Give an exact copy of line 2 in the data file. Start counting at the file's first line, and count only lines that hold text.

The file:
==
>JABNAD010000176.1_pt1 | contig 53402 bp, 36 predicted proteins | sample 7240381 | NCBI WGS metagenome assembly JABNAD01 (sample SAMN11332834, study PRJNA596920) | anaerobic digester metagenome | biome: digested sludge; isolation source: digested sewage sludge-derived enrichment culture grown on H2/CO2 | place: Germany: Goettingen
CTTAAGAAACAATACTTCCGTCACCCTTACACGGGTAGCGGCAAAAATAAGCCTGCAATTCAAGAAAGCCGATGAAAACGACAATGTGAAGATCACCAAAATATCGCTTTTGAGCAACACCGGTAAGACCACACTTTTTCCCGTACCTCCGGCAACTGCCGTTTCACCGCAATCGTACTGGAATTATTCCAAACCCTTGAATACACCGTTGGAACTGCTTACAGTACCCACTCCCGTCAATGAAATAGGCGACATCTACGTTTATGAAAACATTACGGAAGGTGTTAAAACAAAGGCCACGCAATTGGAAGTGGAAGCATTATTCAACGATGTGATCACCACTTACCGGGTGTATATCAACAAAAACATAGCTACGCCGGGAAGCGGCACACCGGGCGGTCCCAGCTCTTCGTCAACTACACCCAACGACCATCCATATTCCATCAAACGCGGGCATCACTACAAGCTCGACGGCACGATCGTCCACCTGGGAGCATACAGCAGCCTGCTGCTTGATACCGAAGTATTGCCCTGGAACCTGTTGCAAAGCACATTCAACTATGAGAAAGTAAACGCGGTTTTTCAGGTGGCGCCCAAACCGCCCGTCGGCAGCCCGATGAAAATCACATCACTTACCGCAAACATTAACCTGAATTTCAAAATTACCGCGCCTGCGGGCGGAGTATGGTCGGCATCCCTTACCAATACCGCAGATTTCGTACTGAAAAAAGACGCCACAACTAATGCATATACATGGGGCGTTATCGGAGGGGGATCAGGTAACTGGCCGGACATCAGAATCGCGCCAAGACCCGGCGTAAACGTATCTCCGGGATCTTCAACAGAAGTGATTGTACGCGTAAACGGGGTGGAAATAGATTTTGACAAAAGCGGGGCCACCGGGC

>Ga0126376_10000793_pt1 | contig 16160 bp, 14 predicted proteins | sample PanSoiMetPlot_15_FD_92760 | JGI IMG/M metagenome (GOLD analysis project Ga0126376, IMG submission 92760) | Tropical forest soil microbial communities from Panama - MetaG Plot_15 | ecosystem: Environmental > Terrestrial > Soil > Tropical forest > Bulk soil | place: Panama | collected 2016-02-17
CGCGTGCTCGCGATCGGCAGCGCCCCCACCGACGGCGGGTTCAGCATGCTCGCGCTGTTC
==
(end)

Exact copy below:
CTTAAGAAACAATACTTCCGTCACCCTTACACGGGTAGCGGCAAAAATAAGCCTGCAATTCAAGAAAGCCGATGAAAACGACAATGTGAAGATCACCAAAATATCGCTTTTGAGCAACACCGGTAAGACCACACTTTTTCCCGTACCTCCGGCAACTGCCGTTTCACCGCAATCGTACTGGAATTATTCCAAACCCTTGAATACACCGTTGGAACTGCTTACAGTACCCACTCCCGTCAATGAAATAGGCGACATCTACGTTTATGAAAACATTACGGAAGGTGTTAAAACAAAGGCCACGCAATTGGAAGTGGAAGCATTATTCAACGATGTGATCACCACTTACCGGGTGTATATCAACAAAAACATAGCTACGCCGGGAAGCGGCACACCGGGCGGTCCCAGCTCTTCGTCAACTACACCCAACGACCATCCATATTCCATCAAACGCGGGCATCACTACAAGCTCGACGGCACGATCGTCCACCTGGGAGCATACAGCAGCCTGCTGCTTGATACCGAAGTATTGCCCTGGAACCTGTTGCAAAGCACATTCAACTATGAGAAAGTAAACGCGGTTTTTCAGGTGGCGCCCAAACCGCCCGTCGGCAGCCCGATGAAAATCACATCACTTACCGCAAACATTAACCTGAATTTCAAAATTACCGCGCCTGCGGGCGGAGTATGGTCGGCATCCCTTACCAATACCGCAGATTTCGTACTGAAAAAAGACGCCACAACTAATGCATATACATGGGGCGTTATCGGAGGGGGATCAGGTAACTGGCCGGACATCAGAATCGCGCCAAGACCCGGCGTAAACGTATCTCCGGGATCTTCAACAGAAGTGATTGTACGCGTAAACGGGGTGGAAATAGATTTTGACAAAAGCGGGGCCACCGGGC